1. Register NOW and become part of this fantastic knowledge base forum! This message will go away once you have registered.

How important - Limiter/comp built into a mic preamp?

Discussion in 'Preamps / Channel Strips' started by Mark_Knecht, Jan 9, 2002.

  1. Mark_Knecht

    Mark_Knecht Guest

    Hi all,
    My first post here. This is an excellent forum. Thanks.

    I'm sort of exploring an idea for a product that would potentially have a mic preamp built into it. The final product would be some form of digital out - s/pdif, optical or something else. This is mainly for the semi-pro Pro Tools sort of market, but our intention is to figure out how to make it good enough for you guys also.

    I'm curious about how studio engineers feel about having limiters and/or compressors built into their mic preamps? Do you prefer to have one built in that can be bypassed, even if it costs a bit more? Or would you prefer to have a mic pre with more output headroom and use an external limiter or compressor of your choice. If you buy preamps that have them, do you mostly not use them?

    Obviously the downside potential is that when switching it out it's not totally out sonically and somehow effects the sound, as well as some potential extra cost.

    Again, this question may or may not play into anything we try and build, but I'm just trying to understand better how you guys usually set your signal chains up.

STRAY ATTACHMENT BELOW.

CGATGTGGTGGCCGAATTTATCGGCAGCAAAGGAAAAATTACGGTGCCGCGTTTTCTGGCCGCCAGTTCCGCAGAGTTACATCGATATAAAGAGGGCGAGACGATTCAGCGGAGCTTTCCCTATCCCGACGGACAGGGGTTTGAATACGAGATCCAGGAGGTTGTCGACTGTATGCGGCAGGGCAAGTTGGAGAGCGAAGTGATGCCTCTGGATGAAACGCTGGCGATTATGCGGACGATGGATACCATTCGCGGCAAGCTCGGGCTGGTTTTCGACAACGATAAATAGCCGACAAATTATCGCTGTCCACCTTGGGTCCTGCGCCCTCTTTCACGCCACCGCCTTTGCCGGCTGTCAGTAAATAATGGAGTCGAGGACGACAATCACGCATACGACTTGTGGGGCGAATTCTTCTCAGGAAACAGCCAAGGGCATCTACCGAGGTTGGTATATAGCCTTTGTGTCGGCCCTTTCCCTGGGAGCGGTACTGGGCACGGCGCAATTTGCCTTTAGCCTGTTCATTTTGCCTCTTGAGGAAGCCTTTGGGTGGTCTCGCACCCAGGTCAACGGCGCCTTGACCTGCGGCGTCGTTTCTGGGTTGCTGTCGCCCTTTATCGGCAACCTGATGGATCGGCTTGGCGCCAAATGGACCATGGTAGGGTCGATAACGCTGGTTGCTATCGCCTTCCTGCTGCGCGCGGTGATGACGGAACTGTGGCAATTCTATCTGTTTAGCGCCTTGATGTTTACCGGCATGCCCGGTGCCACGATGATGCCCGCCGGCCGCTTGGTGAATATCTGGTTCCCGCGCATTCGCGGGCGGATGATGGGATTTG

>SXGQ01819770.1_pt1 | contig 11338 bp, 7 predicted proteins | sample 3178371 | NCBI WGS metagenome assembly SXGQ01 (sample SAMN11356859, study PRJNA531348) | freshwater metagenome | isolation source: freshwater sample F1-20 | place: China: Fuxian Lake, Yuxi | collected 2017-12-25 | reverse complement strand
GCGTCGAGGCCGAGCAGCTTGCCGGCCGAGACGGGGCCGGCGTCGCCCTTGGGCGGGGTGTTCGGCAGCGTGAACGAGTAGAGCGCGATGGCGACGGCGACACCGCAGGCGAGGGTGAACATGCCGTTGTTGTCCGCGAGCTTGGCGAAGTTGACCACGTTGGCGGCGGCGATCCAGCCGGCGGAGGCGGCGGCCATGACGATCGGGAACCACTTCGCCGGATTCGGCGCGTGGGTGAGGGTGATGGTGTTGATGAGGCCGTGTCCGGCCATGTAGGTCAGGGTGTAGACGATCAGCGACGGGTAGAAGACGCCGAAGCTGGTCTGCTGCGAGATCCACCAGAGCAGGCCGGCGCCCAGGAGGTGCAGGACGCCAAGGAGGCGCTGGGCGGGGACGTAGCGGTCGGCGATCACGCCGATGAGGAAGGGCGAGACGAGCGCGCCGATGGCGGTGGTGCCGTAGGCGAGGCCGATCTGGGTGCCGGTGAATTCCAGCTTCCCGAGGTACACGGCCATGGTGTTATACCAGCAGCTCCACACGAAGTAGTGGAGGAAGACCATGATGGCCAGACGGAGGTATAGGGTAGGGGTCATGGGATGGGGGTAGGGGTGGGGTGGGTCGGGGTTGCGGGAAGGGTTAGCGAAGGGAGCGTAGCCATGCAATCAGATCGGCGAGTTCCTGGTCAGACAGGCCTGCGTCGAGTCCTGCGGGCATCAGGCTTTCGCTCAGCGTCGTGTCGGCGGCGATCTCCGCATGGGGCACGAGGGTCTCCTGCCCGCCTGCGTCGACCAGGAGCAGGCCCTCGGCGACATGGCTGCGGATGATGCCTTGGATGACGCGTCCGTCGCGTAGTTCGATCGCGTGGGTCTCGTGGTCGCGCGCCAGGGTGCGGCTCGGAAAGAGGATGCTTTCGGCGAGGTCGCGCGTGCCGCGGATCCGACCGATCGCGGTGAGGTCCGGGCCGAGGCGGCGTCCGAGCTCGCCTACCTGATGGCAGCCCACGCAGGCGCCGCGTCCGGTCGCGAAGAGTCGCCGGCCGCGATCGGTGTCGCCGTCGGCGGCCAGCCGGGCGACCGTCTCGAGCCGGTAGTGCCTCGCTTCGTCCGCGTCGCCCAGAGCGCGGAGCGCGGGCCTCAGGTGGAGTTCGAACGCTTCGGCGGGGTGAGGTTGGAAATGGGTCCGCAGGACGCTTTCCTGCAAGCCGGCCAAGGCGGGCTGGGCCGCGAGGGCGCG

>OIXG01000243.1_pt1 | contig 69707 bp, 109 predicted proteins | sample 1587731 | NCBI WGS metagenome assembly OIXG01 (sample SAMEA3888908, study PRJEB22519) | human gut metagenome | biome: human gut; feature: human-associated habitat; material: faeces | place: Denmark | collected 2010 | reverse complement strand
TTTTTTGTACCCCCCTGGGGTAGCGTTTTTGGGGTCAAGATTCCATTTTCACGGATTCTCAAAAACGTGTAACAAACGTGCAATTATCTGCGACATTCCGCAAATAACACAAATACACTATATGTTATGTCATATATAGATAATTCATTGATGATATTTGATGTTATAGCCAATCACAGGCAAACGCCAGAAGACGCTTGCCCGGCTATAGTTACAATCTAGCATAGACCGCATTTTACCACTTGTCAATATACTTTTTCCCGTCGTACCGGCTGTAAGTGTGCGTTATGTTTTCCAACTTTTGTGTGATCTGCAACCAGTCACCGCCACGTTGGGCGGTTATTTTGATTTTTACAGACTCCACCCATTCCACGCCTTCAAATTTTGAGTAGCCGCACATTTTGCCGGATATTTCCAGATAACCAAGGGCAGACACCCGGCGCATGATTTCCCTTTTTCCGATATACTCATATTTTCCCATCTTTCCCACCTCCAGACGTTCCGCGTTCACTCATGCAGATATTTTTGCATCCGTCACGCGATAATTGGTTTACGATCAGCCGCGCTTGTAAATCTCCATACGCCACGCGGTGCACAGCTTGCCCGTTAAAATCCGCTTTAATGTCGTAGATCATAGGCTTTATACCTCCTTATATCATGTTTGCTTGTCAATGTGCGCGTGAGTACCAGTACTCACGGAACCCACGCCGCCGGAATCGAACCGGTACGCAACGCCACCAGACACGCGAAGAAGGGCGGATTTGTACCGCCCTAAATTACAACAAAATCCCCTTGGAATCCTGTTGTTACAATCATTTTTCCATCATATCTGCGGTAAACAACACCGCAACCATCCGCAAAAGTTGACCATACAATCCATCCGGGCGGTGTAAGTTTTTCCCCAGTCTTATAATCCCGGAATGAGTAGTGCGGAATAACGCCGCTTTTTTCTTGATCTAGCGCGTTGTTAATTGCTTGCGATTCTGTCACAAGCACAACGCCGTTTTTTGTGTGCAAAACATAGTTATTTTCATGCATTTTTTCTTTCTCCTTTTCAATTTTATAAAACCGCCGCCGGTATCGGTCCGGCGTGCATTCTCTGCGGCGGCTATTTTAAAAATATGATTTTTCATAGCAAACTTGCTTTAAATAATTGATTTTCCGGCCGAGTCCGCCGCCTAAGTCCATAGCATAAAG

Again, thanks in advance.

    Regards,
    Mark
     
  2. Ang1970

    Ang1970 Well-Known Member

    I'm not opposed to paying more for the option of bypassing a limiter... but really I'd rather not have a limiter at all. If I want a limiter, I'll slap on a limiter. I'd be more interested in a pre with comprehensive metering, variable loading and impedance knobs, and maybe a remote control. All knobs should be stepped for easy recall. (Maybe digital control?) And of course, it should sound different from every other pre on the market.
     
  3. Bear's Gone Fission

    Bear's Gone Fission Active Member

    That's what inserts are for. Unless the one you want to tack on is better than other stuff on the market for a similar price (retail adjusted) to what your adding to the unit, there's little point. And if it can't switch it completely out, that mars the whole thing.

    Bear
     
  4. Roy Howell

    Roy Howell Guest

    Hi Mark, it's Roy... just popped over to check Recorderman's OH setup ideas. Very cool...
    How's the preamp comin'? Buzz me.....
     
  5. anonymous

    anonymous Guests

    I've had an ATI 8MX2 kicking around for a while. It's a one rack space 8 channel mic pre that can be used with 8 individual outputs or summed to a stereo bus. Each pre also has a limiter pot, but to be honest, I've never used the limiters. But at least someone is implementing your idea. The unit cost a couple of grand about six years ago.
     
  6. dynamo12

    dynamo12 Guest

    Hey little dog,
    i've been checking the ATI 8mx.
    Seems a cool box with the great features. for on location recording.
    I'm very curious about the preamps. They are
    supposed to be good..
    May i have your impression possibly with some comparison to have a better idea. Thanks a lot. Jo
     
  7. Jon Atack

    Jon Atack Member

    Hi Mark,